Ping — a well-known, simple and pervasive utility available on all OS platforms — is one easy way to monitor network availability, latency and packet loss data. Ping operates at Layer 3, and uses the Internet Control Message Protocol (ICMP) to send messages from the originating host to a destination computer and back to test reachability of a host on an Internet Protocol (IP) network.
Telegraf input plugin: Ping
The Telegraf Ping Input Plugin sends a ping message by executing the system ping command and reports the results. First, let’s introduce Telegraf.
Telegraf is the collection module of InfluxData’s TICK Stack time series platform (see diagram below) with its own project Telegraf in the open source community. One of the main use-cases for adopting a times series platform is network monitoring, often to deploy a centralized network monitoring platform. Gathering the data of interest is a key part of any monitoring solution. This can be done in multiple ways.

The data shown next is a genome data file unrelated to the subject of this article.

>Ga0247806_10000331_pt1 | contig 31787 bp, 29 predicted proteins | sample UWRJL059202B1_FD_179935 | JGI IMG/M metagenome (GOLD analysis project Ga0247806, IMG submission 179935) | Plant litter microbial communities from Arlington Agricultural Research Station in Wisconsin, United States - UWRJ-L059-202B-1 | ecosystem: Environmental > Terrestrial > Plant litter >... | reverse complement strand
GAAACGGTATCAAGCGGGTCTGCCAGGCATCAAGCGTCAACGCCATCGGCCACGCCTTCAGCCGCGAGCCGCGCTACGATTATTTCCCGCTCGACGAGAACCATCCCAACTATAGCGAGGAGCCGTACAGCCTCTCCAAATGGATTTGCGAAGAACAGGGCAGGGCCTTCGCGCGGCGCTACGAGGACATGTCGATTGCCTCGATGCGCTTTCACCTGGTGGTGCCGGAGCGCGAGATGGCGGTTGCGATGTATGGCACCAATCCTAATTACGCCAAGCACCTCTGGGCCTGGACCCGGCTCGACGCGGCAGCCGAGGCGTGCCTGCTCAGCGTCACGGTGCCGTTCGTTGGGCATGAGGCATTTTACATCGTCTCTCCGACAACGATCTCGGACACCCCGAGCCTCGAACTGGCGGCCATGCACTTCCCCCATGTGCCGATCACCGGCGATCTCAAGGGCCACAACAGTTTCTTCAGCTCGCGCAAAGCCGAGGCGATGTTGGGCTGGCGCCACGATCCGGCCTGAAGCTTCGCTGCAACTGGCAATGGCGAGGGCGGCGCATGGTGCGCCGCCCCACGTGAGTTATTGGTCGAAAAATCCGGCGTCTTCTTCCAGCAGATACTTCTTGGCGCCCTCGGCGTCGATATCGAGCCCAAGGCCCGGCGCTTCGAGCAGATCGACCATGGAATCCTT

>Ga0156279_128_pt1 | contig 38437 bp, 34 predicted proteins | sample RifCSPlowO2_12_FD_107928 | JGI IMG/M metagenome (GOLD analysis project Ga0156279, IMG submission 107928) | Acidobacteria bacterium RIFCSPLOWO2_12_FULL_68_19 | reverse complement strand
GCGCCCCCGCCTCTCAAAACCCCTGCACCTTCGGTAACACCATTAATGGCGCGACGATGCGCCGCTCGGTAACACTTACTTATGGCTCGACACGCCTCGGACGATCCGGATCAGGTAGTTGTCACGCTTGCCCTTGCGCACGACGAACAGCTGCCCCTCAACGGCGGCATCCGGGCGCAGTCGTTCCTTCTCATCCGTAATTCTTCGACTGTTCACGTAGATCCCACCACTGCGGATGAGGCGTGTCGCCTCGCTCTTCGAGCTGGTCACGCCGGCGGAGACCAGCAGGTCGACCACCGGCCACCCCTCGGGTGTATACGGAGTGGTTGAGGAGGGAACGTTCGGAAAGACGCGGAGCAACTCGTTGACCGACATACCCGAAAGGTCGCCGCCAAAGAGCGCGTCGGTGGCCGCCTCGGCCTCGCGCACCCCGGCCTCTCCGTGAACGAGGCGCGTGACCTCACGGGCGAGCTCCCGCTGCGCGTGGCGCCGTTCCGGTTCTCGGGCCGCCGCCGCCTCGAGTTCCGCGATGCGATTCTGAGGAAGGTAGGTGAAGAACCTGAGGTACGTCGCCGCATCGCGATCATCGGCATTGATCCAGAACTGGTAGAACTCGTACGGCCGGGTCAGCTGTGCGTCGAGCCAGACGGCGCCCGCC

In order to facilitate the monitoring process, Telegraf was designed as a lightweight, plugin-driven collection that can run on your hosts, collecting data about your systems and applications, or it can operate remotely, scraping data via endpoints exposed by your applications.
See below TICK Stack architecture:
Telegraf Ping Plugin configuration
Telegraf Ping Plugin configuration is simple and easy. Among other parameters, one can list the urls to ping, how often, timeout period and from which interface or address to send ping from. Some metrics collected from ping round-trip messages include: packets transmitted and received, packet loss, minimum, maximum and average response times.